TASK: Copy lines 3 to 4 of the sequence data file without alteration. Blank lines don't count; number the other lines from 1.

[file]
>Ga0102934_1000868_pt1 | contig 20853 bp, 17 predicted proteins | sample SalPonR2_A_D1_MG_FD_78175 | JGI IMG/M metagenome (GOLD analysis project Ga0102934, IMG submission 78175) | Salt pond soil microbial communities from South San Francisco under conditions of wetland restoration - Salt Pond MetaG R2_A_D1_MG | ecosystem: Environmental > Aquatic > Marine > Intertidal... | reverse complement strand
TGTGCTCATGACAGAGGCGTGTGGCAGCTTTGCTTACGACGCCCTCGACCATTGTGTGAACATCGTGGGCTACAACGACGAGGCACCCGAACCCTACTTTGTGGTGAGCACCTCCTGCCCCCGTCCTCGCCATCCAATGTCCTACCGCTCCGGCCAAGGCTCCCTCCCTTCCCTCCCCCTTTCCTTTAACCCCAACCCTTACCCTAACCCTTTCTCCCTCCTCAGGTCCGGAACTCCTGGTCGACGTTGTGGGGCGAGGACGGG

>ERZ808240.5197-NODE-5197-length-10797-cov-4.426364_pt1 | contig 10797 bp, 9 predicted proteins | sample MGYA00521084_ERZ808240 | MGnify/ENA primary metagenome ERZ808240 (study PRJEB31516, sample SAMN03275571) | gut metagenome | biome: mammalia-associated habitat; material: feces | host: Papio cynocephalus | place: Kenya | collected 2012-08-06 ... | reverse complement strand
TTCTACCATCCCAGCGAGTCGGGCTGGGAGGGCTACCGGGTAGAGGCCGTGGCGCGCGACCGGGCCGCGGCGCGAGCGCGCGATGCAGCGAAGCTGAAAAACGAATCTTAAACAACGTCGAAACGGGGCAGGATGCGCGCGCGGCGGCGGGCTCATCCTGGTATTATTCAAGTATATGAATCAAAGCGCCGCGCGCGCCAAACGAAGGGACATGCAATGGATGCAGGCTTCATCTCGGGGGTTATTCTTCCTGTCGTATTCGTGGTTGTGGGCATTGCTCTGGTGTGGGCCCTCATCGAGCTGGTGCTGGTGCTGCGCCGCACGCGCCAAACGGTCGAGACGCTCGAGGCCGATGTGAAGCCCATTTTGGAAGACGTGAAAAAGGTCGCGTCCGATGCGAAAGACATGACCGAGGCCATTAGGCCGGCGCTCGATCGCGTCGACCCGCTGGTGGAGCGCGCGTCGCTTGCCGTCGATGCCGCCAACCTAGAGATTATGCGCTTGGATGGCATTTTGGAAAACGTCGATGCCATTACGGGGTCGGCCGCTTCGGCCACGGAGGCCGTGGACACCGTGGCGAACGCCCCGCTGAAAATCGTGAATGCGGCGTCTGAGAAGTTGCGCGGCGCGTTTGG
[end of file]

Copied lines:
>ERZ808240.5197-NODE-5197-length-10797-cov-4.426364_pt1 | contig 10797 bp, 9 predicted proteins | sample MGYA00521084_ERZ808240 | MGnify/ENA primary metagenome ERZ808240 (study PRJEB31516, sample SAMN03275571) | gut metagenome | biome: mammalia-associated habitat; material: feces | host: Papio cynocephalus | place: Kenya | collected 2012-08-06 ... | reverse complement strand
TTCTACCATCCCAGCGAGTCGGGCTGGGAGGGCTACCGGGTAGAGGCCGTGGCGCGCGACCGGGCCGCGGCGCGAGCGCGCGATGCAGCGAAGCTGAAAAACGAATCTTAAACAACGTCGAAACGGGGCAGGATGCGCGCGCGGCGGCGGGCTCATCCTGGTATTATTCAAGTATATGAATCAAAGCGCCGCGCGCGCCAAACGAAGGGACATGCAATGGATGCAGGCTTCATCTCGGGGGTTATTCTTCCTGTCGTATTCGTGGTTGTGGGCATTGCTCTGGTGTGGGCCCTCATCGAGCTGGTGCTGGTGCTGCGCCGCACGCGCCAAACGGTCGAGACGCTCGAGGCCGATGTGAAGCCCATTTTGGAAGACGTGAAAAAGGTCGCGTCCGATGCGAAAGACATGACCGAGGCCATTAGGCCGGCGCTCGATCGCGTCGACCCGCTGGTGGAGCGCGCGTCGCTTGCCGTCGATGCCGCCAACCTAGAGATTATGCGCTTGGATGGCATTTTGGAAAACGTCGATGCCATTACGGGGTCGGCCGCTTCGGCCACGGAGGCCGTGGACACCGTGGCGAACGCCCCGCTGAAAATCGTGAATGCGGCGTCTGAGAAGTTGCGCGGCGCGTTTGG